Someone who feels supported is more likely to quit smoking for good. That’s why friends, family members, and significant others can play a big part in helping a person become smokefree.
Here are some tips that can help you support the person in your life who is quitting smoking. The more you know, the more you can help.
Smoking cigarettes isn't a bad habit. It's a serious and complicated addiction. That makes quitting smoking one of the biggest challenges many smokers will ever face.
Deciding to quit doesn't mean thoughts of smoking go away at once. It takes time for cravings to fade, and it can take a person more than one try to successfully quit. Most people who quit don't do it on their own. They get a lot of help and support from friends, family, and significant others.
Learn more about why quitting is so hard.
The way you deal with smoking can have an effect on a person who is trying to quit. It helps to become aware of your relationship style. Your style affects their smoking, their quitting, their health, and yours. Ask yourself these questions:
Understanding your relationship style can help you understand what both of you may have to change to better deal with their smoking and quitting. For example, you may need to:
It can be hard to get someone to talk about quitting smoking. To get a conversation started, look for an opening. Respond positively when someone says:
Let them know you think it's great they're considering quitting and that you're ready to help. If you're an ex-smoker, you can draw from your own experience of quitting. Let them know how much better you feel now that you're smokefree. You might say:
If someone doesn’t give you an opening, create one. Ask them whether they’ve thought about quitting. Or you could try a different approach. You might say:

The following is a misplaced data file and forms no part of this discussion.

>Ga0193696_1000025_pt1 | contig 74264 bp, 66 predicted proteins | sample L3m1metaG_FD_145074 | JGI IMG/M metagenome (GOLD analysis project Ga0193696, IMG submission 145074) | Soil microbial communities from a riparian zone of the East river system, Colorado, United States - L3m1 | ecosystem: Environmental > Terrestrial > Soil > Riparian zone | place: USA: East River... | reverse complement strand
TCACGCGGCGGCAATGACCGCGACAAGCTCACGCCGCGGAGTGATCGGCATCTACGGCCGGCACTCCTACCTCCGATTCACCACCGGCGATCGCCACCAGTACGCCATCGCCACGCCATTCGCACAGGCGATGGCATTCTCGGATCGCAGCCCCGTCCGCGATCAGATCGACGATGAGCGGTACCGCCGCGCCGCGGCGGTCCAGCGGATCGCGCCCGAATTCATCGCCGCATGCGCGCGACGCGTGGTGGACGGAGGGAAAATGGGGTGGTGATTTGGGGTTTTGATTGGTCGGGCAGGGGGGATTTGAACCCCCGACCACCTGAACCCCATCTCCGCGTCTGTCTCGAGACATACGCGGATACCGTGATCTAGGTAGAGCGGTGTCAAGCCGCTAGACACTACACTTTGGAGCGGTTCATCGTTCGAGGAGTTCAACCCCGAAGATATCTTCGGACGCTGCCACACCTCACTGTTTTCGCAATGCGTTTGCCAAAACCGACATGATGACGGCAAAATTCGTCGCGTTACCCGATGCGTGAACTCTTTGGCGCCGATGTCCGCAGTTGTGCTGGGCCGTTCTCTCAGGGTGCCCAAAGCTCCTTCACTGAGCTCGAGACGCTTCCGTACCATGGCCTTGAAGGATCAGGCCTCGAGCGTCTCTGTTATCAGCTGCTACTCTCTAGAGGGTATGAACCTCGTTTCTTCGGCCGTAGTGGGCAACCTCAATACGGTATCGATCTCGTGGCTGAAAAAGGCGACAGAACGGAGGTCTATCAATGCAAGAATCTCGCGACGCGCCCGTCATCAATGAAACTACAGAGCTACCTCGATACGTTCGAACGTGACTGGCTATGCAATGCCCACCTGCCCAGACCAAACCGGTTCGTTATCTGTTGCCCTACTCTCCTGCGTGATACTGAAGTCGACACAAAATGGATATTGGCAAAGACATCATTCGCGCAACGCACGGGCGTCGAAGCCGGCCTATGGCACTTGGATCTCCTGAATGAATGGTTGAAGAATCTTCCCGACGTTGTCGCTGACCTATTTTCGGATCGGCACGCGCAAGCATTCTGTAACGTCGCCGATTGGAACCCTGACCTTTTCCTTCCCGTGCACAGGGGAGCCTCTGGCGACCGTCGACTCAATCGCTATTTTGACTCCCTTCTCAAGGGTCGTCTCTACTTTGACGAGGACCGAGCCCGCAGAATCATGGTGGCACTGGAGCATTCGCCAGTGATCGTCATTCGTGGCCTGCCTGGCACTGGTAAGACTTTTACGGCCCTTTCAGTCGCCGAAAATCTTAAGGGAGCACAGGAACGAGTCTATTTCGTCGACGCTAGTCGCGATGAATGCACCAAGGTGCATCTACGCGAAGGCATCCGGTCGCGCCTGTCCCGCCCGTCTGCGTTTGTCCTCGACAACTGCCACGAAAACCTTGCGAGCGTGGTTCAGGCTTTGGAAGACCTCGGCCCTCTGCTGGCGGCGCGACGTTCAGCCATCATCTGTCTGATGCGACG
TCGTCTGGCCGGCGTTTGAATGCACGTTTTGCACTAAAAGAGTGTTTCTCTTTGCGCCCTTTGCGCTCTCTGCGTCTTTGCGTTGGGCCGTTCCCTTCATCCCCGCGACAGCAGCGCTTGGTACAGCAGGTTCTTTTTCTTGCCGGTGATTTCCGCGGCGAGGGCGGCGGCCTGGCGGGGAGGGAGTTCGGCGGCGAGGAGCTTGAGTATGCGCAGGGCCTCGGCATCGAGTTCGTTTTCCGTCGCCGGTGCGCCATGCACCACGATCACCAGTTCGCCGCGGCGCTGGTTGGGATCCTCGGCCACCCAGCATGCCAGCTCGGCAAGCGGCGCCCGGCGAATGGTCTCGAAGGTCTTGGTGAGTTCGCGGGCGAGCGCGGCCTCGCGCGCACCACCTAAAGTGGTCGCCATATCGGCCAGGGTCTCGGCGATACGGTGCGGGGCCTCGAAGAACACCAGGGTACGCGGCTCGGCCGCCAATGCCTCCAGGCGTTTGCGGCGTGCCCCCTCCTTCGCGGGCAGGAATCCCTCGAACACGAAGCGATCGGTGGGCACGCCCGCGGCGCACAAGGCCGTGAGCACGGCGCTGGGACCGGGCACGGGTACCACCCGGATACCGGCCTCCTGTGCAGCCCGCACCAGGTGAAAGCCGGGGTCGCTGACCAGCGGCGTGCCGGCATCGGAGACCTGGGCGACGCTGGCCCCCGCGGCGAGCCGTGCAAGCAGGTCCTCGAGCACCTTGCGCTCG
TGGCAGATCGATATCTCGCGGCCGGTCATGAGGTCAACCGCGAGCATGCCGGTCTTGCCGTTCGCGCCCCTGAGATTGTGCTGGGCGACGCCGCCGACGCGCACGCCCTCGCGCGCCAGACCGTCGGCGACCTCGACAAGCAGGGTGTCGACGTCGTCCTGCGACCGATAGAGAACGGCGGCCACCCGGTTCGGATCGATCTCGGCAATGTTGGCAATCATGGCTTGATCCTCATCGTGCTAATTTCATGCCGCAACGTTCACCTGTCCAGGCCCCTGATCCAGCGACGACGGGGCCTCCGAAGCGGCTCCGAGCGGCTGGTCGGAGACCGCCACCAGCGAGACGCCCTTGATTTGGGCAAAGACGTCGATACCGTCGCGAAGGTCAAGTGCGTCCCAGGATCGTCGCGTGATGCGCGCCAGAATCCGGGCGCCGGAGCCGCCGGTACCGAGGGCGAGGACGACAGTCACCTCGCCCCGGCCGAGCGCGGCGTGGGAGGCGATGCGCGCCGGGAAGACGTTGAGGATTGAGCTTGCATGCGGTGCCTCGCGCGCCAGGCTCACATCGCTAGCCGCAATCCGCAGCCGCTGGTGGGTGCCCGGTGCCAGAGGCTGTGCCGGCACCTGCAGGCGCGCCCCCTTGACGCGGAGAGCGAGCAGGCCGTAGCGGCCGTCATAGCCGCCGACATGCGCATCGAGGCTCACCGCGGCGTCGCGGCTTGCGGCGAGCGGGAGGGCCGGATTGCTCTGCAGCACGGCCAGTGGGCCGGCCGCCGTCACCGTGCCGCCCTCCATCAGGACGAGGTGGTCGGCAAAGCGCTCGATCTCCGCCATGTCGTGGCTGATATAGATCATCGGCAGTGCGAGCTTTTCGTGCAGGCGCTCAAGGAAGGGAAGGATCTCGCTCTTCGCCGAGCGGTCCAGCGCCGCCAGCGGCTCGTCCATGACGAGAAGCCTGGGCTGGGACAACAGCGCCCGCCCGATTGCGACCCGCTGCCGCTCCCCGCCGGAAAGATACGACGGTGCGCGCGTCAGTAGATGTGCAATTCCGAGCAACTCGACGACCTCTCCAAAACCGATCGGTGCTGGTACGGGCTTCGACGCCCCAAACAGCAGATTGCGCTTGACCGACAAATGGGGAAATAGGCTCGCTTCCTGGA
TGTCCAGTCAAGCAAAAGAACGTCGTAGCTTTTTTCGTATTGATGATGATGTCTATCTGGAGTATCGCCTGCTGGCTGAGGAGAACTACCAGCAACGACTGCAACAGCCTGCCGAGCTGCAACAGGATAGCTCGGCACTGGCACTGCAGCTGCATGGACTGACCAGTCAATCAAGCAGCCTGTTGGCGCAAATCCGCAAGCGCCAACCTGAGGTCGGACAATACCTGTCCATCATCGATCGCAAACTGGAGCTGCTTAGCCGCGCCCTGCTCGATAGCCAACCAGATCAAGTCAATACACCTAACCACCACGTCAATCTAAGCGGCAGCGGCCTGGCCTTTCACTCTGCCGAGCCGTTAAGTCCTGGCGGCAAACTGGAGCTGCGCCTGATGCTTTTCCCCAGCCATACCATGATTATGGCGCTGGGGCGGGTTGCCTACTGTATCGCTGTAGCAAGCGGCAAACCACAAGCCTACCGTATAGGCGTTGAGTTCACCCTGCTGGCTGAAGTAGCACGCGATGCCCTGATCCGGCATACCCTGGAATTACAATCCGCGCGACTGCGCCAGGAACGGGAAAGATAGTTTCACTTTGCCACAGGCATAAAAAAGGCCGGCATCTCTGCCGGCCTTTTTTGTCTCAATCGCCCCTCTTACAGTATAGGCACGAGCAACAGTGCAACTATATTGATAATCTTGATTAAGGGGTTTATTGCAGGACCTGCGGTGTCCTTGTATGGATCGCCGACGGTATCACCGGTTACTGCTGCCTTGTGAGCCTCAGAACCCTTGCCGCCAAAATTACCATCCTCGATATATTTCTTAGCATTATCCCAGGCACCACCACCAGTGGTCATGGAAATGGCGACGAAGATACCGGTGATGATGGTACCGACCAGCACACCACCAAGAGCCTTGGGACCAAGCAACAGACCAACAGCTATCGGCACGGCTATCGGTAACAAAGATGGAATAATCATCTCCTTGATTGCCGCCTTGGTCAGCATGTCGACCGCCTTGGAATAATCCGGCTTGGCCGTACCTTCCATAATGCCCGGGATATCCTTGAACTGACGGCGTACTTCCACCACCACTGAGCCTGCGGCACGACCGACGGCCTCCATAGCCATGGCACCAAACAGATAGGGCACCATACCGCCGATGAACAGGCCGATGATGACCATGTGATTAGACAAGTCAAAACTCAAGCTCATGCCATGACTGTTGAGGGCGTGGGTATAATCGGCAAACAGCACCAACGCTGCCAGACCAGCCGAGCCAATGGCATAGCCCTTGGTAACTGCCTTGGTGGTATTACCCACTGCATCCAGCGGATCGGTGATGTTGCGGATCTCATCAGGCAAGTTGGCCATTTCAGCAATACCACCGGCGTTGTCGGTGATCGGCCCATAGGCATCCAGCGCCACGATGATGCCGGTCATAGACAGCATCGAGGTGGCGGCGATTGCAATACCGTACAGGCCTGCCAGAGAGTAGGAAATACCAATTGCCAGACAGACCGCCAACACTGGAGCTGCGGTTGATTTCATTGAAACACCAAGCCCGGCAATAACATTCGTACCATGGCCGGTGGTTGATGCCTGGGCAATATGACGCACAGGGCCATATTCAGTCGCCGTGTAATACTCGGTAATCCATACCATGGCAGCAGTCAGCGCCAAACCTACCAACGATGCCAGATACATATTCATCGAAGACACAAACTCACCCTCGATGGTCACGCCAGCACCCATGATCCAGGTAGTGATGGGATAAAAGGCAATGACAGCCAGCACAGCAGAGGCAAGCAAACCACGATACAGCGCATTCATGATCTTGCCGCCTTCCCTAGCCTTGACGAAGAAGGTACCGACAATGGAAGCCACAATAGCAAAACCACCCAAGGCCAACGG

Asking open-ended questions can help you understand what a smoker who is quitting is going through. You might ask:
Quitting smoking is about them—not you. Listen to what they have to say. If you ask a question, be quiet and give them time to answer. Resist the urge to insert your own comments.
Lectures, nagging, and scolding won't help your friend or family member quit smoking. It might just put you on their bad side, and they may not come to you for help when they really need it.
Here are some things to avoid when you’re trying to help someone quit smoking:
Lend support to your friend or family member by helping them plan smokefree activities. If you're still smoking, avoid smoking around them, especially if you call an activity “smokefree.”
Here are a few activities you could suggest:
Some triggers and cravings are unavoidable. Help your friend or family member prepare by thinking of ways to distract themselves until the craving passes. Most cravings only last a few minutes, so making a short phone call or finding a task to keep their hands busy might be enough.
Here are some ideas:
Put together a smokefree quit kit with a few of these items for your friend or family member to help them be ready to deal with cravings in the moment.
Supporting someone who is trying to quit smoking can be frustrating and exhausting. Focus on staying upbeat. Don’t give up on them. Your support is important.
The withdrawal that can come from quitting smoking may make a person moody and irritable. Avoid:
The cravings a person might face can be hard to deal with. Don't let them lose confidence in quitting. Check in on them and let them know you support them. You might say:
Your friend or family member may slip at some point and smoke a cigarette. They'll probably feel guilty, so getting angry with them will not help. Instead, you could:
Here are some ways you could respond to a slip:
Recognize your friend or family member's smokefree successes and milestones. Staying smokefree for one day, one week, or one year are all reasons to celebrate. So are throwing out all of the ashtrays in the house, ditching any reminder of cigarettes, and passing on an after-dinner cigarette. Help your friend or family member celebrate by:
A compliment can go a long way to recognize the positive changes they’ve made:
Quitting smoking can create a lot of stress, which may cause someone to reach for a cigarette. If you notice they are stressed, help them break the cycle by finding healthier ways to de-stress. If you smoke, remember not to agree to have a cigarette together—that will set them back.
Consider suggesting one of these smokefree stress relievers:
The challenges of quitting smoking don't end when a person puts down their last cigarette. Cravings can pop up weeks, or even months, later. It's not uncommon for ex-smokers to start smoking again within the first three months of quitting.
Let your friend or family member know you're there for the long haul. Keep celebrating their smokefree anniversaries and offer distractions to help them deal with cravings. Your ongoing support could be all they need to make this quit attempt their last.